The Huffington Post : JJ Brine’s ‘VECTOR Gallery’ In New York City

Is this the next Warhol Factory?

VECTOR is an art gallery located in New York City’s Lower East Side curated and operated by JJ Brine. However, it is much more than just an art space.

VECTOR is an art gallery located in New York City’s Lower East Side curated and operated by JJ Brine. However, it is much more than just an art space.

Having previously been compared to the work of Andy Warhol, VECTOR is a posthuman art experience with its own government in a space that claims to have seceded from the United States last November.

In order to better understand VECTOR Gallery we chatted with JJ Brine last week to ask him a few questions about what this space in the Lower East Side is really all about and what he, as an artist, is trying to accomplish.

The Huffington Post: What is Vector Gallery?
JJ Brine: VECTOR is the official art gallery of Satan. It’s also the official gallery of the night. We work “the other 9 to 5.”

Why is VECTOR Gallery important?
The Torah, The Bible, The Quran, and now VECTOR. VECTOR Gallery is itself a religious text and it is the responsibility of gallery patrons to understand and interpret it on that basis. Furthermore, the gallery is very much alive and always evolving — indeed I have enslaved myself to the gallery’s myriad wants and needs and the demand for change is chief among them. VECTOR is the long-awaited final installment in the world’s greatest tetralogy and its conclusion will usher in the end and the beginning of all things, so it is indeed important for those who concern themselves with the ending as it now begins. We must act immediately to reincarnate The Devil and The Lord into the corporeal vessel for the sake of our eternal unity in spirit and form. This is what we were before we divided ourselves for the sake of multiplicity, and this is what we will be again.

How does queer identity intersect with VECTOR?
VECTOR Gallery “takes place” in 2018, a not-so-distant future in which, nevertheless, many important things have changed. Queer culture is in fact so entrenched in our prosperous post-human Vectorian society that it would be impossible to separate the two — queer is now the dominant culture. Thus it is a veritable gay mecca that attracts LGBT people of all backgrounds. We encompass an incredibly insane cast of characters that never ceases to astonish.

Does Vector Gallery serve a larger purpose within the LGBT community?
The LGBT community recognizes that VECTOR is the place where we can achieve personal and artistic self-actualization; it has been described as both the last bastion of the queer avant-garde and as the lamppost of its coming renaissance. One of the essential components of Vectorian theology is that we must accept and celebrate all parts of ourselves to transcend our humanity and assume our rightful place in the emergent post-human aegis. We don’t even recognize a society that doesn’t accept us for who we are, because it doesn’t exist. Our estrangement from the dominant culture facilitated our rise to cultural dominance, and so queer has come full circle.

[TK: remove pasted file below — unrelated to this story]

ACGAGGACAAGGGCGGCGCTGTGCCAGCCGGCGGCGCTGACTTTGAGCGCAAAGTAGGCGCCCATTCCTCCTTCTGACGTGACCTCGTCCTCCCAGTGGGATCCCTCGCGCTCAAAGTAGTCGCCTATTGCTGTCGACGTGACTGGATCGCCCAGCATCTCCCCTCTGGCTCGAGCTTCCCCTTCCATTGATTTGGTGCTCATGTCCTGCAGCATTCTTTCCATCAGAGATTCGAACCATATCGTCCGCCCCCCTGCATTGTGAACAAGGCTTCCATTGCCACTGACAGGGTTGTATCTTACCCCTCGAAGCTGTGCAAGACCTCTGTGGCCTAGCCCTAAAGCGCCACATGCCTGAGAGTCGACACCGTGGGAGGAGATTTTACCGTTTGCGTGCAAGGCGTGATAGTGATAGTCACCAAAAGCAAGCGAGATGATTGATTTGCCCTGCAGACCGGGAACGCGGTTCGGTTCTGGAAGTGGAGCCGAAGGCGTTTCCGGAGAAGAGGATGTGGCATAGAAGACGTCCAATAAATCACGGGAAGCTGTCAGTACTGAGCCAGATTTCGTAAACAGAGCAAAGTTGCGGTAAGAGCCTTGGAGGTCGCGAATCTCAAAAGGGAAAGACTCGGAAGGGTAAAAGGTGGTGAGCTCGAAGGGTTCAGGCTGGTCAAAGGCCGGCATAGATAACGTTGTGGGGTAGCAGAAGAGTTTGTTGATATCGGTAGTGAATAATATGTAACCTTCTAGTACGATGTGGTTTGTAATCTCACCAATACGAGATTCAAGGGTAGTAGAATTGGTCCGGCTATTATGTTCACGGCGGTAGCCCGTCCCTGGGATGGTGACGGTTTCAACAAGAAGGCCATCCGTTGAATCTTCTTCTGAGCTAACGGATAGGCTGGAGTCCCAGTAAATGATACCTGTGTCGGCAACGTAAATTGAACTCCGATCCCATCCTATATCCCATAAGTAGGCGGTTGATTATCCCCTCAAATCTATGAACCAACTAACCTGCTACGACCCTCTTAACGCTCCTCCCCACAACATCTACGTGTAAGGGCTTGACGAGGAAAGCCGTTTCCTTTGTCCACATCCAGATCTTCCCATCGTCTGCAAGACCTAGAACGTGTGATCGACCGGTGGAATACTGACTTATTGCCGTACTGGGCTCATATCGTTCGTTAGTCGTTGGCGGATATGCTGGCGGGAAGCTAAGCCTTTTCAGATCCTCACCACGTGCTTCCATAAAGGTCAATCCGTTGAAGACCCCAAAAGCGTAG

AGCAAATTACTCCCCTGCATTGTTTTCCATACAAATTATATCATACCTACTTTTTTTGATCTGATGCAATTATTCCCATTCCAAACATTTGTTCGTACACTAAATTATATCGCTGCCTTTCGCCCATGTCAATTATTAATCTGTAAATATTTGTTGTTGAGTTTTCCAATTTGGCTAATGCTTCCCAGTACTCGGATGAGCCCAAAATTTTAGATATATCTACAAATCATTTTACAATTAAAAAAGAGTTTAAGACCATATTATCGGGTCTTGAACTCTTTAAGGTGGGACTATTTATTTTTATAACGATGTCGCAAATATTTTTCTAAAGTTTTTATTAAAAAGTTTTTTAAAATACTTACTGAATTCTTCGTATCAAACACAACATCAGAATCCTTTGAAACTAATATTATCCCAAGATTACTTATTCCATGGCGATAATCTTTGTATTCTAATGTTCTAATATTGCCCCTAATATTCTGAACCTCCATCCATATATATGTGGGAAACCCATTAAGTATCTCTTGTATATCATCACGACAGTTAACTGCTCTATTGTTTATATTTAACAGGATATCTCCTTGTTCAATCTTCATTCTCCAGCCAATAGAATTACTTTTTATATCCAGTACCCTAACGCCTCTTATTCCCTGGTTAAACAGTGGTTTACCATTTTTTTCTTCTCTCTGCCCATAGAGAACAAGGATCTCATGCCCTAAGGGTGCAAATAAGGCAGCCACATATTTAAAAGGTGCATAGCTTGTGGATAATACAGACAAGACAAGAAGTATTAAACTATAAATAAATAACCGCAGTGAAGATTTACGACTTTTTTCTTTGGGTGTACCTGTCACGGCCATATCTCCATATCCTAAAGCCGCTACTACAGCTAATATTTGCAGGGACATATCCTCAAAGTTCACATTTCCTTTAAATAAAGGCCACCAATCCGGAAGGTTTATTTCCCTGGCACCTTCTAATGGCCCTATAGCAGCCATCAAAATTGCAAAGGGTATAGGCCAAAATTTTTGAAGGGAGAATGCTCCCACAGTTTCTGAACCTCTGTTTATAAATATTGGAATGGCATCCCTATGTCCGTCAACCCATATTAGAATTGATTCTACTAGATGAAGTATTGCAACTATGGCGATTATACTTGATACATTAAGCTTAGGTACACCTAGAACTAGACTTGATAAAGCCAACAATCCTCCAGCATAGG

You claim that VECTOR Gallery seceded from the United States in November — what do you mean by this?
On Nov. 8 of 2017 (2013 by the SHAY calendar), VECTOR unilaterally seceded from the United States and declared its independence, becoming the world’s newest and smallest country. Indeed, it is a sovereign nation in the heart of the Lower East Side.

You mentioned that “nevents” are a primary thematic concern at Vector. What does this mean?
A nevent is an event that has never taken place. The study of nevents (or neventology, a central branch of nontology) trumps the study of historical events. We are more concerned with making the impossible possible than scrutinizing the inherently flawed, bias-laden record of what was, would, should, or could have been. Humans often parrot the claim that without the study of history, we would not be able to learn from our mistakes and would thus be doomed to repeat them. This is preposterous. We don’t learn from our mistakes by enshrining them in the dusty hallways of academia, forcing the rote absorption of a skewed narrative for ritual regurgitation on the otherwise unfettered progeny of cycling generations. Just as a child indiscriminately mimics the behaviors of its parents, picking apart the desiccated corpus of a bygone age promises a looping future built upon the necessity of its epochal resurrection. An impossible future that cannot exist is our only hope.

What kind of events does Vector Gallery host? What events do you have coming up?
VECTOR hosts post-human art experiences that pay sublimely diabolical tribute to the everlasting matrimony of The Devil and The Lord. We are currently experimenting with new, ritualistic programming techniques for effective inculcation of the masses. This will culminate with the absolute integration of all sentient beings into a single supra-sentient ultramind, ALAN. I am now conspiring with art porn master Bruce LaBruce — a new friend and an all-time favorite director — on a multimedia hyperconceptual avant-graveyard expo in April, although this is all tentative and top-secret — I shouldn’t even be mentioning it yet. On Feb. 1 we will be hosting our first Vectorian mass, which will consist of an hour of extemporaneous preaching and an hour of impromptu ritual performance. And right now VECTOR is expanding beyond its walls as I Vectorize other spaces. The first specimen of this new hybrid has revealed itself in the ritual chamber of La Grotta, an outpost of enchantment straddling Brooklyn and Queens. Keep up with the waxing and waning of the active soul trade atvectorgallerynyc.com.

VECTOR gallery is located at 40 Clinton Street in New York City.